narrowed or hardened the public spirit of every man who has spent the
chief part of his life in it, who has died at an age which gives final
proofs of its tendency, and whose history is thoroughly known. We all
know what Cromwell did to an honest parliament. Marlborough ended in
being a miser and the tool of his wife. Even good-natured, heroic Nelson
condescended to become an executioner at Naples. Frederick did much for
Prussia, as a power; but what became of her as a people, or power
either, before the popular power of France? Even Washington seemed not
to comprehend those who thought that negro-slaves ought to be freed.

In the name of common sense then, what do we want with a soldier who was
born and bred in circumstances the most arbitrary; who never advocated a
liberal measure as long as he could help it; and who (without meaning to
speak presumptuously, or in one's own person unauthorized by opinion) is
one of the merest soldiers, though a great one, that ever
existed,--without genius of any other sort,--with scarcely a civil
public quality either commanding or engaging (as far as the world in
general can see),--and with no more to say for himself than the most
mechanical clerk in office? In what respect is the Duke of Wellington
better fitted to be a parliamentary leader, than the Sir Arthur
Wellesley of twenty years back? Or what has re-cast the habits and
character of the Colonel Wellesley of the East Indies, to give him an
unprofessional consideration for the lives and liberties of his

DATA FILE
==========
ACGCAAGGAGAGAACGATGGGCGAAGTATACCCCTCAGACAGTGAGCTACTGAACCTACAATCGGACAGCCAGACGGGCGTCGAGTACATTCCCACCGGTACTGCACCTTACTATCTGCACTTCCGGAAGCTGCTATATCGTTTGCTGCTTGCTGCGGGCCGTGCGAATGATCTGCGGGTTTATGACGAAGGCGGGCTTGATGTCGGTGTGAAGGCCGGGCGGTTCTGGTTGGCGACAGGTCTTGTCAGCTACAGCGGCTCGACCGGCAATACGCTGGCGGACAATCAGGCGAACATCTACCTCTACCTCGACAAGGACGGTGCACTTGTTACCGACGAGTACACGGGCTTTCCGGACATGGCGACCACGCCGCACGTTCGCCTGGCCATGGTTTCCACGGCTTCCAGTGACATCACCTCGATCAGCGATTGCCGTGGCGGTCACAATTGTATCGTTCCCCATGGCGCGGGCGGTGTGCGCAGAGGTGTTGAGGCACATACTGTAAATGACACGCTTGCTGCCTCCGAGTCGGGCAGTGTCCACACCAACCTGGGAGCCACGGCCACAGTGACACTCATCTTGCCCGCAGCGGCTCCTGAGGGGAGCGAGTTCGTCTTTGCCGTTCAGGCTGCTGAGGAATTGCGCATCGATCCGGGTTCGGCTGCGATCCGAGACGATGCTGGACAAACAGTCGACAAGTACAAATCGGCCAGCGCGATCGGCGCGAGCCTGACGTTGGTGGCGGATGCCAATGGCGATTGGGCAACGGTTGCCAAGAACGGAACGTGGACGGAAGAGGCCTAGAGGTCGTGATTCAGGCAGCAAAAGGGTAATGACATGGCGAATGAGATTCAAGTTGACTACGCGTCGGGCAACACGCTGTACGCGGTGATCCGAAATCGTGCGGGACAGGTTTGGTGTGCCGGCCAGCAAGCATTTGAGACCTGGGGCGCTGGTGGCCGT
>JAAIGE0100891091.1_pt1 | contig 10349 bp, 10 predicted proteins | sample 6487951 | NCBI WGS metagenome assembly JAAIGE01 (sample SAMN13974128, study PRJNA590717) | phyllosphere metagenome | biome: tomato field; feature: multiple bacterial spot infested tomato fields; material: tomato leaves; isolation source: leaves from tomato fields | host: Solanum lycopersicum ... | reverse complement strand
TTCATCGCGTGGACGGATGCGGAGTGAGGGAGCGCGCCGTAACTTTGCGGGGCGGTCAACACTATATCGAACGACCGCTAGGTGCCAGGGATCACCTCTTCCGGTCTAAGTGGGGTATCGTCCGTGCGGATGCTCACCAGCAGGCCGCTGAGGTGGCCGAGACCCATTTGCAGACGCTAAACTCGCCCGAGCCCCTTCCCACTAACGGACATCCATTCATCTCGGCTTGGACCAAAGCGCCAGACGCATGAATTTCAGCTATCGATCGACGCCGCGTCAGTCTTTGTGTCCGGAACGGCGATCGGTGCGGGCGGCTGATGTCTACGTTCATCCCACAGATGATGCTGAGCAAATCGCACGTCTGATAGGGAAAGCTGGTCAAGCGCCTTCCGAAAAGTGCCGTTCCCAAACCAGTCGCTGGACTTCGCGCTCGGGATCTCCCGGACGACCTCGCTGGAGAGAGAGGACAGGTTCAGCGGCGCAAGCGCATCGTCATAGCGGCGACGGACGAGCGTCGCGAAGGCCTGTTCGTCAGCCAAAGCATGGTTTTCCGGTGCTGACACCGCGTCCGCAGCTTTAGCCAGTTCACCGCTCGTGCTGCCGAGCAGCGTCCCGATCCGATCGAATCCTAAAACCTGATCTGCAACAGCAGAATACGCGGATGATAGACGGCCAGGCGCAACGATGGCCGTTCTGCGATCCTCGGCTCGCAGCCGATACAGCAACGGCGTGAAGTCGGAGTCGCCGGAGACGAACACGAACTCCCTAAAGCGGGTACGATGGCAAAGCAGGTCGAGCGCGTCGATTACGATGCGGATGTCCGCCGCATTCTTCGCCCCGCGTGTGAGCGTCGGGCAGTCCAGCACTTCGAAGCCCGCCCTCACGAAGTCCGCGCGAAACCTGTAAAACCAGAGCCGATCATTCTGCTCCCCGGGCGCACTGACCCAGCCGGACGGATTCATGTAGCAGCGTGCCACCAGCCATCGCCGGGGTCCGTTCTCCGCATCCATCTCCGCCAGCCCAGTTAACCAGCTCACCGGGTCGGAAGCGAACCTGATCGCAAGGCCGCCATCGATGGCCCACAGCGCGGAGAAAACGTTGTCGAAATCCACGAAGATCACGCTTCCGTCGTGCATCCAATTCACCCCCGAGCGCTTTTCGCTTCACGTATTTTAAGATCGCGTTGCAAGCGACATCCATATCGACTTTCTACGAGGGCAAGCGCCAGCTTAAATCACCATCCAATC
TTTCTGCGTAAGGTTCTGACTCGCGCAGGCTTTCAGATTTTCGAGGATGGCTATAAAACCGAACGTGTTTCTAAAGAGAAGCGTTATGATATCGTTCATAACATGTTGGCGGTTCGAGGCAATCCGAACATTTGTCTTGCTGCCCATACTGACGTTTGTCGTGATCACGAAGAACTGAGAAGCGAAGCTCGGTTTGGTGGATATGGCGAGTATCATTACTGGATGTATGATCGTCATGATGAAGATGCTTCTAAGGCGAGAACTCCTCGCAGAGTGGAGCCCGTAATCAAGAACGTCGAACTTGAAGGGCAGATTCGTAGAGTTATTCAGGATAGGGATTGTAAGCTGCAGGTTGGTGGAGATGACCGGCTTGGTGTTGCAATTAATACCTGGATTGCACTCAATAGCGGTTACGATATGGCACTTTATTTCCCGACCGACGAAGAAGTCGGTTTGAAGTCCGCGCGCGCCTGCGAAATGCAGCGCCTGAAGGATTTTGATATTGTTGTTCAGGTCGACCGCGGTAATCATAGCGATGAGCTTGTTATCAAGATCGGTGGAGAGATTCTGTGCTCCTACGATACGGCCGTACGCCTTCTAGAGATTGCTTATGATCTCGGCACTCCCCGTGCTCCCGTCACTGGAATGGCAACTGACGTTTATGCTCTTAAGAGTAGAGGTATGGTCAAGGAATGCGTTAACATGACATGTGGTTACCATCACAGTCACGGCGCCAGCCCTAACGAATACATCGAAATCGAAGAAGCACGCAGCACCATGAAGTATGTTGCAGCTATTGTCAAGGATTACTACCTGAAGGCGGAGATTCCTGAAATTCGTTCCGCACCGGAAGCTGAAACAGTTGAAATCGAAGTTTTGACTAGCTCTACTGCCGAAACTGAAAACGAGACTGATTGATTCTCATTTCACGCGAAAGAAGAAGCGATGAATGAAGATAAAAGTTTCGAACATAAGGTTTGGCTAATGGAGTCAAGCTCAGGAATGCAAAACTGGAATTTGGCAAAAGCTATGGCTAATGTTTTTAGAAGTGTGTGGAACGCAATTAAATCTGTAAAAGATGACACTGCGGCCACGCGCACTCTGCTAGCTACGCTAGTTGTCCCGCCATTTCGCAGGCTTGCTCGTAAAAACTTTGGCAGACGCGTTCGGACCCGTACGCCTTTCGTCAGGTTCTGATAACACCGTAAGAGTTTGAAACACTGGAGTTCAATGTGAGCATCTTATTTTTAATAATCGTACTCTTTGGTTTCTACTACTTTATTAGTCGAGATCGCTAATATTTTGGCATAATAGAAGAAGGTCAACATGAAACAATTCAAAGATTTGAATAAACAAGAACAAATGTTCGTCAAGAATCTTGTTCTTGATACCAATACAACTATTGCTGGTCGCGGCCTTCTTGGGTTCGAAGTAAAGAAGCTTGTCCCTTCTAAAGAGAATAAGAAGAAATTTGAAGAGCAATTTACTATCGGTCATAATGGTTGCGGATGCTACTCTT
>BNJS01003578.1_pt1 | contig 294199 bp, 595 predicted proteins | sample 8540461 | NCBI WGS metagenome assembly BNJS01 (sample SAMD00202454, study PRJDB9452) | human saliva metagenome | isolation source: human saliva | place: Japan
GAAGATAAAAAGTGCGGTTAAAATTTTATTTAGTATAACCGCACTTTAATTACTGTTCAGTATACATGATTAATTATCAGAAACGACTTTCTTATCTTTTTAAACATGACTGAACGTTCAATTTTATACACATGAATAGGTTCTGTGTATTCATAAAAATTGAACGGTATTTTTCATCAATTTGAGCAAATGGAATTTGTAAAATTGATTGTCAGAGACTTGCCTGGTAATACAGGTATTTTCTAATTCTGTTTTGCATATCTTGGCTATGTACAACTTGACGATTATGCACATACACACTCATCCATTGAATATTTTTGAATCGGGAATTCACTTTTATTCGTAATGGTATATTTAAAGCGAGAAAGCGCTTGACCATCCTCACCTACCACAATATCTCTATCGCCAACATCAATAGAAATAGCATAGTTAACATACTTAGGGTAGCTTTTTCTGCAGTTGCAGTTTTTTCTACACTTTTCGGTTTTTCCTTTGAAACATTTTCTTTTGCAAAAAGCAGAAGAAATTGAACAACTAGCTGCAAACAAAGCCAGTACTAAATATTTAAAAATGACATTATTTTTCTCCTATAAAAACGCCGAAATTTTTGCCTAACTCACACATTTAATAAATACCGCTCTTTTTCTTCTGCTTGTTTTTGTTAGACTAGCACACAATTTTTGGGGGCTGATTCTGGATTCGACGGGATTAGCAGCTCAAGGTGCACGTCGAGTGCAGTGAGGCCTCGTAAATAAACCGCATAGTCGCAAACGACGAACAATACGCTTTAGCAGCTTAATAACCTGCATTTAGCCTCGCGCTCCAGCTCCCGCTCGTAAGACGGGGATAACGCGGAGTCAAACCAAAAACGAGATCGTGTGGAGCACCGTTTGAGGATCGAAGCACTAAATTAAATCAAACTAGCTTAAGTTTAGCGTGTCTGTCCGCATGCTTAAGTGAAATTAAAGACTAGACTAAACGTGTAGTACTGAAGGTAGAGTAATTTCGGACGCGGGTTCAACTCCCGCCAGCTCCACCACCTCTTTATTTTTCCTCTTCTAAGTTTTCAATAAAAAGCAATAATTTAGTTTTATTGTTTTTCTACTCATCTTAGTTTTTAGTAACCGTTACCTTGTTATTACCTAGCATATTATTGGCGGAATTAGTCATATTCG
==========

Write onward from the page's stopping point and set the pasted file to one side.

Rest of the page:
And yet the Duke of Wellington (it is said) _may_, after all, be in
earnest in his professions of reform and advancement. If so, he will be
the most remarkable instance that ever existed, of the triumph of reason
over the habits of a life, and the experience of mankind. I have looked
for some such man through a very remarkable period of the world, when
an honest declaration to this effect would have set him at the top of
mankind, to be worshipped for ever; and I never found the glorious
opportunity seized,--not by Napoleon when he came from Elba,--not by the
allies when they conquered him,--not by Louis Philippe, though he was
educated in adversity. I mean that he has shown himself a prince born,
of the most aristocratic kind; and evidently considers himself as
nothing but the head of a new dynasty. When the Duke of Wellington had
the opportunity of being a reformer, of his own free will, he resisted
it as long as he could. He opposed reform up to the last moment of its
freedom from his dictation; he declared that ruin would follow it; that
the institutions of the country were perfect without it; and that, at
the very least, the less of it the better. And for this enmity, even if
no other reason existed,--even if his new light were sincere,--the Duke
of Wellington ought not to have the _honour_ of leading reform. It is
just as if a man had been doing all he could to prevent another from
entering his own house, and then, when he found that the by-standers
would insist on his having free passage, were to turn to them, smiling,
and say, "Well, since it must be so, allow me to do the honours of the
mansion." Everybody knows what this proposal would be called by the
by-standers. And if the way in which greatness is brought up and spoilt
gives it a right to a less homely style of rebuke (as I grant it does),
still the absurdity of the Duke's claim is not the less evident, nor the
air of it less provoking.

I can imagine but two reasons for the remotest possible permission of
this glaring anomaly--this government of anti-reforming reformers--this
hospital of sick guides for the healthy, supported by involuntary
contributions: first, sheer necessity (which is ludicrous); and second,
a facilitation of church reform through the Lords and the bench of
Bishops; the desirableness of which facilitation appears to be in no
proportion to the compromise it is likely to make with abuses. I have